top of page

Welcome to Crime and Justice News

Sen. Cory Booker Calls for Prison Labor Policy Reform

Senator Cory Booker criticized the practice of coercive labor, including working in extreme conditions, and emphasized the importance of prisoners learning job-ready skills while preparing for reintegration into society, during a Senate Judiciary subcommittee hearing on Tuesday, reports The Associated Press. “Our prisons should reflect the best of who we are, they should reflect our values,” Booker said. “And they should, in my strong opinion, be places that are not just for punishment, but for rehabilitation and for creating roads of redemption.” Booker was speaking during a hearing aimed at looking at ways to rethink prison labor: from making jobs voluntary, boosting wages, and protecting workers against injuries and abuse.


Prisoners who refuse to work can be punished, including being thrown into solitary confinement, while those injured or killed often do not have access to the most basic rights and protections guaranteed to other American workers. Andrea Armstrong, a law professor at Loyola University New Orleans, said incarcerated workers are sometimes given dangerous assignments with little or no training, leading in some cases to painful and lifelong, debilitating injuries, and even death. That was never intended to be part of their sentence, she said. “Refusing to work in dangerous conditions could even lead to new criminal charges and new sentences in some states,” she said. “And we, the general public, have no idea because this forced labor occurs in spaces that lack oversight, transparency and accountability.” Republican Sen. Tom Cotton of Arkansas pushed back, saying prisoners are dangerous people housing in dangerous facilities where "idle hands are the devil's workshop." Prison labor is a way for inmates to give something back to the society they wronged, Cotton contended.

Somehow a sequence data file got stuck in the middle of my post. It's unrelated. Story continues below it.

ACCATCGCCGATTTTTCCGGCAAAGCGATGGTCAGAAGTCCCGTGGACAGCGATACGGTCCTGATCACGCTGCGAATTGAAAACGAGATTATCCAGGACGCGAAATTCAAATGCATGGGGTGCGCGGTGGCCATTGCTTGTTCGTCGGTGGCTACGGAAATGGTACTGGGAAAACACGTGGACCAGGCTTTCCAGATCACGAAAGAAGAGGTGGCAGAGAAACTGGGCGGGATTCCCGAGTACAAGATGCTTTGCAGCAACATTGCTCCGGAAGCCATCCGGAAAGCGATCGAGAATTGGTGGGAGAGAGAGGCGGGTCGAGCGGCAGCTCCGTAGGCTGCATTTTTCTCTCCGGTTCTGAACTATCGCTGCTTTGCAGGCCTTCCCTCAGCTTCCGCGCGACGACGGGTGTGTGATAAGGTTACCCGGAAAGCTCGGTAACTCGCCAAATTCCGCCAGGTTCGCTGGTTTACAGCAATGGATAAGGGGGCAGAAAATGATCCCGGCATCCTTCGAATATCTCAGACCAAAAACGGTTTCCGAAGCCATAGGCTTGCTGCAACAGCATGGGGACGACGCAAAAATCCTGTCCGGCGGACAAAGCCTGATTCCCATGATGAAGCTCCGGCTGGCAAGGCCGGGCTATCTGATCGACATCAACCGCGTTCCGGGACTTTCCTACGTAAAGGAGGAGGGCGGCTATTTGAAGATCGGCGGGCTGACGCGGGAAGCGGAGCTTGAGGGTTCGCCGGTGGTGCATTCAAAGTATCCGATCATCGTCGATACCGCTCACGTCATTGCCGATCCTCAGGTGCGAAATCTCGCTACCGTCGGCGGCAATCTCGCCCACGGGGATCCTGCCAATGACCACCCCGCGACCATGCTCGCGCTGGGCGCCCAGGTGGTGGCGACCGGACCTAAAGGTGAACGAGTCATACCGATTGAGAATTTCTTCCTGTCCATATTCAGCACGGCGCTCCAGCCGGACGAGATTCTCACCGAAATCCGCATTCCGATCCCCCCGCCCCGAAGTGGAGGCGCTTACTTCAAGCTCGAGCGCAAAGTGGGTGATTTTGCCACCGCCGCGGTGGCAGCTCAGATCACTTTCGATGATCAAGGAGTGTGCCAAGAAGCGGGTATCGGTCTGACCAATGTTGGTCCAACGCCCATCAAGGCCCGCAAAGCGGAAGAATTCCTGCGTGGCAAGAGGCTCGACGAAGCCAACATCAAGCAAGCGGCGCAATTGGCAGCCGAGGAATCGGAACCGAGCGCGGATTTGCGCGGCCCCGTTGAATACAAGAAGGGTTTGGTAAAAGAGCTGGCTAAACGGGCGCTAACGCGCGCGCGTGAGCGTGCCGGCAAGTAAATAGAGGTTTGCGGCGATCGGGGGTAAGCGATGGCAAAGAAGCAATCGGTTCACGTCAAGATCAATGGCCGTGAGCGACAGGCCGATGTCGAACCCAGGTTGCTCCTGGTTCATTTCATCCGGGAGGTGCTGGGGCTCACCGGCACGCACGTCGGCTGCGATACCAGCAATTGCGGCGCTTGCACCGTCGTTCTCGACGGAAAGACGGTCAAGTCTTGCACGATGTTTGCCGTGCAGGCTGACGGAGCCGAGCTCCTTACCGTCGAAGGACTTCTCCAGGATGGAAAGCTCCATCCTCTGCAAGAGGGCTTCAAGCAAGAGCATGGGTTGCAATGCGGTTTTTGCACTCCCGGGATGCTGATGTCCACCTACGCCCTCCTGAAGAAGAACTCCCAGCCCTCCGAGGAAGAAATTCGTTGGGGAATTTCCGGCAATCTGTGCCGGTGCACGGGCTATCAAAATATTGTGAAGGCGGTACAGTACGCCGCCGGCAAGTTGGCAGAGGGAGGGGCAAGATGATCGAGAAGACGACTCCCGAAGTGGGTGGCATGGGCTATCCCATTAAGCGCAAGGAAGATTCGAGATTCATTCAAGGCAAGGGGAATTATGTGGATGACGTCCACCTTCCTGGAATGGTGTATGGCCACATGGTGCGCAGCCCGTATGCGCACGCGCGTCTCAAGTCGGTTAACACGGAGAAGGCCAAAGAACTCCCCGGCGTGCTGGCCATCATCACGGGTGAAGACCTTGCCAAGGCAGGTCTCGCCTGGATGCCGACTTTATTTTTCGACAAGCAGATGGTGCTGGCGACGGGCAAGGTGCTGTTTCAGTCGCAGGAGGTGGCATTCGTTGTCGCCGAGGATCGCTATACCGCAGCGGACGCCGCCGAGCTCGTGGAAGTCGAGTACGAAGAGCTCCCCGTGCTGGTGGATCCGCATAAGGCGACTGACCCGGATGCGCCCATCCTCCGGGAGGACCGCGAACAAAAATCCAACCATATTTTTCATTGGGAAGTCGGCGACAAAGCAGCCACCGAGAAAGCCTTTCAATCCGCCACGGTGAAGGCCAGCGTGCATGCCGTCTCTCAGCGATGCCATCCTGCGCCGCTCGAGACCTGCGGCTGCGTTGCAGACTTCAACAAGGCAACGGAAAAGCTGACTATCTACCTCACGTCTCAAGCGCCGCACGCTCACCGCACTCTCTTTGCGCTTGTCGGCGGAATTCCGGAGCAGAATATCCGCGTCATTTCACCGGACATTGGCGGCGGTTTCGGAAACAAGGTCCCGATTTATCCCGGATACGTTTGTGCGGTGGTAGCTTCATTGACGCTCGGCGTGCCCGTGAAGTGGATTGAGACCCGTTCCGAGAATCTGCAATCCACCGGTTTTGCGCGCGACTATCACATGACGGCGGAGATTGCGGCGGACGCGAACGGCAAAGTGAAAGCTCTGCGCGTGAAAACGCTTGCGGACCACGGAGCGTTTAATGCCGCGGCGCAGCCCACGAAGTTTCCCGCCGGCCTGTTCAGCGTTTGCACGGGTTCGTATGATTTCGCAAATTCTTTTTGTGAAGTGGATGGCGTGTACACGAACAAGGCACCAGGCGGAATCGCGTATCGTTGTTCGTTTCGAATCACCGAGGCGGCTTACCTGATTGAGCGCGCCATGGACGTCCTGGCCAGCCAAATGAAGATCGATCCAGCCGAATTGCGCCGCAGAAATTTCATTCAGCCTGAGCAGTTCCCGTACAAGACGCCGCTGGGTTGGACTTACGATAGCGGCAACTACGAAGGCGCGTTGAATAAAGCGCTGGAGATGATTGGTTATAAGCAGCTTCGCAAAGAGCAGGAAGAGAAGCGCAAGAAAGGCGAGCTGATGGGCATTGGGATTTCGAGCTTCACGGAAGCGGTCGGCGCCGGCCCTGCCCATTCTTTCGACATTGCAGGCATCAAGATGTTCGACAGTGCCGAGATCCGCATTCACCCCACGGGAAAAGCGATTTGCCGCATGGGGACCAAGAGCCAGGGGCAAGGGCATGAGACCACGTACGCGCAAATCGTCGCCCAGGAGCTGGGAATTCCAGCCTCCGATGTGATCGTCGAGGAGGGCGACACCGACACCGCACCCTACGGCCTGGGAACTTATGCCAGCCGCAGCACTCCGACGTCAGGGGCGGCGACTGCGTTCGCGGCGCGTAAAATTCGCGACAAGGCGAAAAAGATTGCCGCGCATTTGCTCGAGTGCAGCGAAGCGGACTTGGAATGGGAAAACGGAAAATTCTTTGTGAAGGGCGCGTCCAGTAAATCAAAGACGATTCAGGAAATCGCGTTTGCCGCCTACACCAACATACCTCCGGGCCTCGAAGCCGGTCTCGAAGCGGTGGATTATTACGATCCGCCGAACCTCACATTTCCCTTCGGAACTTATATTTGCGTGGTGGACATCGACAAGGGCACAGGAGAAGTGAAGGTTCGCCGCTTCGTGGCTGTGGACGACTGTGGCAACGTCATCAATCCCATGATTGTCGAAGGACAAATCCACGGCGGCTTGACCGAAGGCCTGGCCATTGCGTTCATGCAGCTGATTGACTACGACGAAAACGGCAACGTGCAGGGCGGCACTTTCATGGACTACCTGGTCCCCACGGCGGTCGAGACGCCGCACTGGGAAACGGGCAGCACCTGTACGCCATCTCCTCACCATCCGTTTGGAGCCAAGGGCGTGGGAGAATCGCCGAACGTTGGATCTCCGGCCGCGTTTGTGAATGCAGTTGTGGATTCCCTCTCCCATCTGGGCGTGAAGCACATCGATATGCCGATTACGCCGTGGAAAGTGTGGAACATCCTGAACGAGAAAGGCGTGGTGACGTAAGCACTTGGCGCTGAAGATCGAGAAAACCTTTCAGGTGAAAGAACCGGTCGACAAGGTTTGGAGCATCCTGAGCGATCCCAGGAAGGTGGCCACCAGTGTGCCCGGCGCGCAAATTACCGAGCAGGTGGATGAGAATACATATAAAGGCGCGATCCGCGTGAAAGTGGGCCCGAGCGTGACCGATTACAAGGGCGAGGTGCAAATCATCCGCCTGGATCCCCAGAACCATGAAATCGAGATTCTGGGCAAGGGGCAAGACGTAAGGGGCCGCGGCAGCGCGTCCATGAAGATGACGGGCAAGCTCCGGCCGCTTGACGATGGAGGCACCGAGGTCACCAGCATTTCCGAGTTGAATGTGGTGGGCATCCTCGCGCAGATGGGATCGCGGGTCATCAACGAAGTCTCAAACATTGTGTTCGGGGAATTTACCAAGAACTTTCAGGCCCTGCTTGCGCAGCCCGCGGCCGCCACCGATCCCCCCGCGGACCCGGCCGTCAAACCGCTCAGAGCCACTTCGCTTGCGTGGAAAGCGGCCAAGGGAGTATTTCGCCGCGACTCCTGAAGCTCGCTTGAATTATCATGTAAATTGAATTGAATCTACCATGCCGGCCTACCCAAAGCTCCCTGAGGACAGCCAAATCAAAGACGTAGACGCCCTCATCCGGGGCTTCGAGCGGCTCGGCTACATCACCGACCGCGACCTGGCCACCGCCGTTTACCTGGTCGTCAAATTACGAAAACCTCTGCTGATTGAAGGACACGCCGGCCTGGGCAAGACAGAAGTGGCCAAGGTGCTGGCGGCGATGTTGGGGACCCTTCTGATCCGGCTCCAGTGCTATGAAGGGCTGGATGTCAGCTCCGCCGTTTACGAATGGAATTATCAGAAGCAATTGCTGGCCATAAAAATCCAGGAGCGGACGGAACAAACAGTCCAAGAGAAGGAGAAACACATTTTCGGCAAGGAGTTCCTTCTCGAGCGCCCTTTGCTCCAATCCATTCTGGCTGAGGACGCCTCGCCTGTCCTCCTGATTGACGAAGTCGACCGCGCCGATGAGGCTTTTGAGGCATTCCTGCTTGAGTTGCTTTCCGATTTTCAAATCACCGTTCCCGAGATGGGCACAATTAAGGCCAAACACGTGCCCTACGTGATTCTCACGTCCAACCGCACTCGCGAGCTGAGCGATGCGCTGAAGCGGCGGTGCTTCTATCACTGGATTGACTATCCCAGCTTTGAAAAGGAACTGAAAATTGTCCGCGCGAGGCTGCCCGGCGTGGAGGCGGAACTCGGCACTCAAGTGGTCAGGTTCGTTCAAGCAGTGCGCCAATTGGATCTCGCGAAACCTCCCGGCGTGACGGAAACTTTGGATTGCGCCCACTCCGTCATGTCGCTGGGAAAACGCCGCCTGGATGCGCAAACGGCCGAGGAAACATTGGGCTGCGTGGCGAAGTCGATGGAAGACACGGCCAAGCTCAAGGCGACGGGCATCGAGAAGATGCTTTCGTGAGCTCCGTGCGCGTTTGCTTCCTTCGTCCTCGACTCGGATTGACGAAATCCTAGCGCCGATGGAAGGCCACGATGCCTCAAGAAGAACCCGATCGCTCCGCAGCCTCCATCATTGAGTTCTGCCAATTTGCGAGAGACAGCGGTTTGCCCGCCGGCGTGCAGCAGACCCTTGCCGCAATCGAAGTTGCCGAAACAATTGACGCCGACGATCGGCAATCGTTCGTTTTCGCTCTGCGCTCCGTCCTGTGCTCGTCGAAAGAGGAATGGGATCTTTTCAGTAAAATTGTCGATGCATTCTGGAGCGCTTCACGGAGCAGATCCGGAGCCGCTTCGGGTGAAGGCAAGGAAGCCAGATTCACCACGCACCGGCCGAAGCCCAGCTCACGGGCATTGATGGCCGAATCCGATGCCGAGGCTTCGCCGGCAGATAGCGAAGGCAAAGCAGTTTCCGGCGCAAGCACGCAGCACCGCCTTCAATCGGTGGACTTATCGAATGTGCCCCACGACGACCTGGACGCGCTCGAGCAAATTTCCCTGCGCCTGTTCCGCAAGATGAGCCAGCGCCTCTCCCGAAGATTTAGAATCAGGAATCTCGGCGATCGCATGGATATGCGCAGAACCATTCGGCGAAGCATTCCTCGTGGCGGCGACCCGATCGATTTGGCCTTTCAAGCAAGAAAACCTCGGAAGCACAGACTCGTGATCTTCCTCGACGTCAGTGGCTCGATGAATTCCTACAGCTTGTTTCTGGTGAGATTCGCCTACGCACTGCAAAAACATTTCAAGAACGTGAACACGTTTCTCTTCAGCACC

35 views

Recent Posts

See All

Comments


A daily report co-sponsored by Arizona State University, Criminal Justice Journalists, and the National Criminal Justice Association

bottom of page